** The RMS Queen Mary has become endangered, so maritime history observers should pay attention, and if donations wind up being solicited, I for one will make one.
     
  5. After God's Heart

    After God's Heart New Member

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    I've been using an interleaved journaling ESV set to write directly next to Bible passages but will definitely look into the Thompson Chain reference, I've been looking for a good physical copy of a concordance for my own slowly-budding library (so far have been looking at Strong's) - thanks!

    Deuteronomy 6:
    4 “Hear, O Israel: The Lord our God, the Lord is one. 5 You shall love the Lord your God with all your heart and with all your soul and with all your might. 6 And these words that I command you today shall be on your heart. 7 You shall teach them diligently to your children, and shall talk of them when you sit in your house, and when you walk by the way, and when you lie down, and when you rise. 8 You shall bind them as a sign on your hand, and they shall be as frontlets between your eyes. 9 You shall write them on the doorposts of your house and on your gates.
     
  6. After God's Heart

    After God's Heart New Member

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    Wow! A lot to unpack here, this is fascinating.
    First - vellum paper is so beautiful, no wonder those 500 copies are priceless.
    Second- I had to look up what typesetting entails (pardon my ignorance) and I'm so impressed at all the ways we have to imprint the word in our hearts.
     
  7. The Liturgist

    The Liturgist Traditional Liturgical Christian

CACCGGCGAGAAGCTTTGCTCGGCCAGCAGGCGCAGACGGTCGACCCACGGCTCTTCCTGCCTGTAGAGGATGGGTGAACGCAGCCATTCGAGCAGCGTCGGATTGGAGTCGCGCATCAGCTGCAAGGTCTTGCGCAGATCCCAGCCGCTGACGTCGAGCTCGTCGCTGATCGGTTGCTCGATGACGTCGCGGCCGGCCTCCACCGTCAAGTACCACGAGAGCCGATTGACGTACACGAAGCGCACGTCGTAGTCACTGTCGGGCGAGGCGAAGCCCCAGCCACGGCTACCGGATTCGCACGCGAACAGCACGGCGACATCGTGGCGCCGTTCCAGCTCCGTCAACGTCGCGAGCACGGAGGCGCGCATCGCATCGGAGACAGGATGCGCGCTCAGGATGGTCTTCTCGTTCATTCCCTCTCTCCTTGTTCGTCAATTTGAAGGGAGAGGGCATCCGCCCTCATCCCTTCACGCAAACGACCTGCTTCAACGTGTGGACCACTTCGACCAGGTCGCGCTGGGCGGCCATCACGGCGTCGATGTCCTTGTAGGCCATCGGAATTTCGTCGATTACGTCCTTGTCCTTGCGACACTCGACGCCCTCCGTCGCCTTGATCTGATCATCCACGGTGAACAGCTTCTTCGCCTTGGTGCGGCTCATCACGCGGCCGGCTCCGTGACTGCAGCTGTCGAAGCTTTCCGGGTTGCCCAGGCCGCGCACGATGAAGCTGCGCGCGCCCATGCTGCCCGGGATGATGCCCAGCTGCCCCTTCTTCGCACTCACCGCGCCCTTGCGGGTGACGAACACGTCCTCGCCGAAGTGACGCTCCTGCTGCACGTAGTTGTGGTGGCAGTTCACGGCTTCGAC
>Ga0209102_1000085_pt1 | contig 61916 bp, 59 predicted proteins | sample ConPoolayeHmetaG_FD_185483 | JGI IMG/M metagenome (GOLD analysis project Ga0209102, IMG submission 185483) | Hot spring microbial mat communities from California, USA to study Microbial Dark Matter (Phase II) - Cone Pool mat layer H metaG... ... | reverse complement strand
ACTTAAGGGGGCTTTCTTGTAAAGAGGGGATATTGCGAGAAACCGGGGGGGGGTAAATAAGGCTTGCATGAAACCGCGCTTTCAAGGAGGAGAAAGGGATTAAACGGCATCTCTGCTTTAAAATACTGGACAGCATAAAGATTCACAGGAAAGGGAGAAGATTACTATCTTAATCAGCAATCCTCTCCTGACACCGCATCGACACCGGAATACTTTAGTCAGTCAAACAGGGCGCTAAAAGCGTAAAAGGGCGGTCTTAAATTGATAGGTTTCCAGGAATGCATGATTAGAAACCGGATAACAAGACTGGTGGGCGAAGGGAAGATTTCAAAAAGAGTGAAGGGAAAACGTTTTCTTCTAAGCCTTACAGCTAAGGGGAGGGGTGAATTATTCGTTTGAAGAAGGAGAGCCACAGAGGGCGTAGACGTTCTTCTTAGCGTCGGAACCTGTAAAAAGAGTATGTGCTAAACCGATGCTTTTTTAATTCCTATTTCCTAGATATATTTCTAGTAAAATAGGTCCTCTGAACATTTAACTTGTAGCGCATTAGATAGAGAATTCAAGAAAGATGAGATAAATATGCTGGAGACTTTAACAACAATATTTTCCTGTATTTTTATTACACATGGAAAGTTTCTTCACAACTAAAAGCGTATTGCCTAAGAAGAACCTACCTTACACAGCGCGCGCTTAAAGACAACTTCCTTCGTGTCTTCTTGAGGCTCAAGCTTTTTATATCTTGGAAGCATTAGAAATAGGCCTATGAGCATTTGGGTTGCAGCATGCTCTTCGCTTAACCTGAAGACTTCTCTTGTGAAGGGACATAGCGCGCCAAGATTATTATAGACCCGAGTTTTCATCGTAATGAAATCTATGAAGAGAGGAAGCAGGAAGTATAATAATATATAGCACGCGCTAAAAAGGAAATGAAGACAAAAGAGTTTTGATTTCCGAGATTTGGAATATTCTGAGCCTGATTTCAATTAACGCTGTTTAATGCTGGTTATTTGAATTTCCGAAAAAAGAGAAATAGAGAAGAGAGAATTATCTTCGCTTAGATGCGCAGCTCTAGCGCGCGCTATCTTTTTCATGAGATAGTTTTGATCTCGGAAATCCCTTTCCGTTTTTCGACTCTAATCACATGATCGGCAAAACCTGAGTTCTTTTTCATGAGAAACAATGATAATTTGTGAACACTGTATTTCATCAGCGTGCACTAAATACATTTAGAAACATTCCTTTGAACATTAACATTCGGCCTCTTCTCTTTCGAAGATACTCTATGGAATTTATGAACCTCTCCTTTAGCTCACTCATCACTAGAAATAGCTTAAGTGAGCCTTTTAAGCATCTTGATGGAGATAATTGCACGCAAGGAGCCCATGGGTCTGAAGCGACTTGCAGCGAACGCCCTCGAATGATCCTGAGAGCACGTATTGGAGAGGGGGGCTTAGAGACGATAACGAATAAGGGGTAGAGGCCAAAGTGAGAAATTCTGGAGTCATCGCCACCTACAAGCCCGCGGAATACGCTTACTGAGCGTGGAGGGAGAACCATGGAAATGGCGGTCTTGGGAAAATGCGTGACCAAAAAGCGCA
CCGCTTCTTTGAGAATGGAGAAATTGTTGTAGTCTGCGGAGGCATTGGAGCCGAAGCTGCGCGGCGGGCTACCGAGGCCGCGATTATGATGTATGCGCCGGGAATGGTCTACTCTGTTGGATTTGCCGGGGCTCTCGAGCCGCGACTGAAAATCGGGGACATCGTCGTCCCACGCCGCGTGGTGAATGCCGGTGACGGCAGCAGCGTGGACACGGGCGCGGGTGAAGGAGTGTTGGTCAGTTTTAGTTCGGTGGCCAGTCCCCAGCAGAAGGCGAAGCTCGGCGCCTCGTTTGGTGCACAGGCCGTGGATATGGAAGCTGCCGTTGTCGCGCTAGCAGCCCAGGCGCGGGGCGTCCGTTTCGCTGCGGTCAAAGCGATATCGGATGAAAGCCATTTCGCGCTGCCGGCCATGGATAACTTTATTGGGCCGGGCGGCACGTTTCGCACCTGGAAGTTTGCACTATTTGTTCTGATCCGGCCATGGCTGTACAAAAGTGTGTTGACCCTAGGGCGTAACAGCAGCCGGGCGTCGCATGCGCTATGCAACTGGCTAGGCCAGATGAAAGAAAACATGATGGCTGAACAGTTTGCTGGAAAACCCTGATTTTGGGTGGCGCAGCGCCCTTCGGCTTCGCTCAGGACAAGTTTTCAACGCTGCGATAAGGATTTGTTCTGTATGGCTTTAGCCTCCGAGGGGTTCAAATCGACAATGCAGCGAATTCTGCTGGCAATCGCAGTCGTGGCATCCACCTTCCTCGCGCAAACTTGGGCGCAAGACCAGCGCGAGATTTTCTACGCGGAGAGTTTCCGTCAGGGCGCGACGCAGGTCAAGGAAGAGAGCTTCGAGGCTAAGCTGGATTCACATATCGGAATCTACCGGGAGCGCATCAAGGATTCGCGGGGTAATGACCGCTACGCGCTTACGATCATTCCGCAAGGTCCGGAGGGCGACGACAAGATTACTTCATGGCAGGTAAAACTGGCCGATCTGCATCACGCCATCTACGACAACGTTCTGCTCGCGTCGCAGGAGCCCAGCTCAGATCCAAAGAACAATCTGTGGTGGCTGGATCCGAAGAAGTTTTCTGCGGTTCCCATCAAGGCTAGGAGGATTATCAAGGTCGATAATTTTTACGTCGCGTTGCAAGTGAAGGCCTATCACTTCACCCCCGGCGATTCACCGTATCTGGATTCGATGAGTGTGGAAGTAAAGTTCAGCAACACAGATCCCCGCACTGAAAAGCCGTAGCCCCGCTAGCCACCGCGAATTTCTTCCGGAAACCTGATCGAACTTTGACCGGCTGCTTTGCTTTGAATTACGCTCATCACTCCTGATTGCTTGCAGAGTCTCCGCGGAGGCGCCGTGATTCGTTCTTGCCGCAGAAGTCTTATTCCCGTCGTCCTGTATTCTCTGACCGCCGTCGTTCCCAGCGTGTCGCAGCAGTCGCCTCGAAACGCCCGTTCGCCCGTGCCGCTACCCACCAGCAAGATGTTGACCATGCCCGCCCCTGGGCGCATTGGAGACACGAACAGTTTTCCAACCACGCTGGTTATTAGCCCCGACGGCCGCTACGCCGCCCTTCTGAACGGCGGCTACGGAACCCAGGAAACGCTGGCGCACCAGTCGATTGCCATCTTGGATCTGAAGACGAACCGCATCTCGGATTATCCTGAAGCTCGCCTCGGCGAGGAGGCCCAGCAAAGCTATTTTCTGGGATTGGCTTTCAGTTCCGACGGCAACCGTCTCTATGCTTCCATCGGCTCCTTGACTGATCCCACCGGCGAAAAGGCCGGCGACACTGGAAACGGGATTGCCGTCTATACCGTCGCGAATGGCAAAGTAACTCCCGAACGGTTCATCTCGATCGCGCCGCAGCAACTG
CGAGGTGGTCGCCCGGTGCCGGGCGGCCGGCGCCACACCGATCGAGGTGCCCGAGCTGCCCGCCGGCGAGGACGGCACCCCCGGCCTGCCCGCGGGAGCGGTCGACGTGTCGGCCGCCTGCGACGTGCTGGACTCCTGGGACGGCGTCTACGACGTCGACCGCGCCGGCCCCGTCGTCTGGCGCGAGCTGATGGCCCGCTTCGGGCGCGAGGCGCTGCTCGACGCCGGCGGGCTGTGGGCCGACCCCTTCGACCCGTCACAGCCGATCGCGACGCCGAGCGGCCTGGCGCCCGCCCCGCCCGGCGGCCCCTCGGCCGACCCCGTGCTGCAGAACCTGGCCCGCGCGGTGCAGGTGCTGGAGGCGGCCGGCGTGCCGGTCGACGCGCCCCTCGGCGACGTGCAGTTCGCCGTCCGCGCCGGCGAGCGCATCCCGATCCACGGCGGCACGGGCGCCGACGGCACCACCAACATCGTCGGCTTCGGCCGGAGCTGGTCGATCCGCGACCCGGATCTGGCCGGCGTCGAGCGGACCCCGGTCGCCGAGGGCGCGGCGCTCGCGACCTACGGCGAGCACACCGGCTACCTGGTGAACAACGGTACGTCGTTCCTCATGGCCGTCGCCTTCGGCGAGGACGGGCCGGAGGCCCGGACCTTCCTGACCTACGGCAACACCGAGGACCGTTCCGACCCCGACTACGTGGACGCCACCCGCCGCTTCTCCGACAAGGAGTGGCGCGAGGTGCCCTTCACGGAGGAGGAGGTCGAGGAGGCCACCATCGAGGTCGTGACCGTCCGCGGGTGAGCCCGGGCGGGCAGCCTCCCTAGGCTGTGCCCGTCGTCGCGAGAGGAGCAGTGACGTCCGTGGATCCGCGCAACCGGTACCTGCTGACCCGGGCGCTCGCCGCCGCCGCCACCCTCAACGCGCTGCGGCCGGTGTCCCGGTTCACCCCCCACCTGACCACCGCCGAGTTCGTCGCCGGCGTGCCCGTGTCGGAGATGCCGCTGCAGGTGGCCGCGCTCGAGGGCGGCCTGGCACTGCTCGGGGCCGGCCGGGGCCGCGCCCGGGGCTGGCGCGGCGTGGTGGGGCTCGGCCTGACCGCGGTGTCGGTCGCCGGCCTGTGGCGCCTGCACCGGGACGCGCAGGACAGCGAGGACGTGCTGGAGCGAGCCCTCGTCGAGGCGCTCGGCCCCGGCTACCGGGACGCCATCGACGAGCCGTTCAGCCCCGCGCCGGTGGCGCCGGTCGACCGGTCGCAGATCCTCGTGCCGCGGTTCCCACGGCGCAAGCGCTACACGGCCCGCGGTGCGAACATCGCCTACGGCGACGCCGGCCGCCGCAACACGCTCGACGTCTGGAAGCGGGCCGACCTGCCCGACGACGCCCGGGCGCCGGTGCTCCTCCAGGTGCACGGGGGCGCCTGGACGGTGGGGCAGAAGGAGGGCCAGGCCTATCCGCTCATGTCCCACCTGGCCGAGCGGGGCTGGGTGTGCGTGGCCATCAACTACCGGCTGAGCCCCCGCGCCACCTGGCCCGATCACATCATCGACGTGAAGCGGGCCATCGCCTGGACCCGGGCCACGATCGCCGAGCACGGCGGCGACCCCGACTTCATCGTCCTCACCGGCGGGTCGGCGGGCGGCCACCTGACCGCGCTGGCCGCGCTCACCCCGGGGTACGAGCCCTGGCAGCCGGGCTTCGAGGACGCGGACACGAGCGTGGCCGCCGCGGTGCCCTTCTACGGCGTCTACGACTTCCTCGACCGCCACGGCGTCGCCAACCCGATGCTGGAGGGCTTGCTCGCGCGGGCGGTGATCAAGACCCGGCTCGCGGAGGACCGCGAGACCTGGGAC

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    The 500 subscription copies are expensive but not priceless, printed on fine paper. By expensive, I mean Ive never seen one for sale on ebay and I expect they would cost at least as much as a new car, a five figure sum.

    The vellum printed editions were distributed to the different dioceses that existed at that time and also stored in the archives of the Episcopal Church.
     
  8. GreekOrthodox

    GreekOrthodox Psalti Chrysostom

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    I had to hand translate the Gospel of John. That was enough carpal tunnel for me.
     
  9. GallagherM

    GallagherM Well-Known Member

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    @After God's Heart: Someone at church gave me a Strongs concordance. Though it seems so much easier to use the website biblehub; to look up the words in greek than using the big book lol, it is so much faster to use. The Thompson Chain though is very helpful.

    @GreekOrthodox Why did you have to do that?
     
  10. GreekOrthodox

    GreekOrthodox Psalti Chrysostom

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    I was a seminarian.
     
  11. Nicaea_1Q

    Nicaea_1Q New Member

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  12. Shane R

    Shane R Priest Supporter

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    I have heard of this discipline. I have not undertaken to do it but I would certainly encourage anyone who enjoyed calligraphy or simply handwriting to pursue it. I had a parishioner who became interested in calligraphy for a period of time and began writing out our weekly readings on a sheet of fine paper. This was a well intentioned, if not particularly helpful, act. Generally speaking, the practice of copying from your source text to your own handwritten page thrusts you into meditating on the Scripture.

    I do still handwrite sermons (or at least the outlines) much of the time.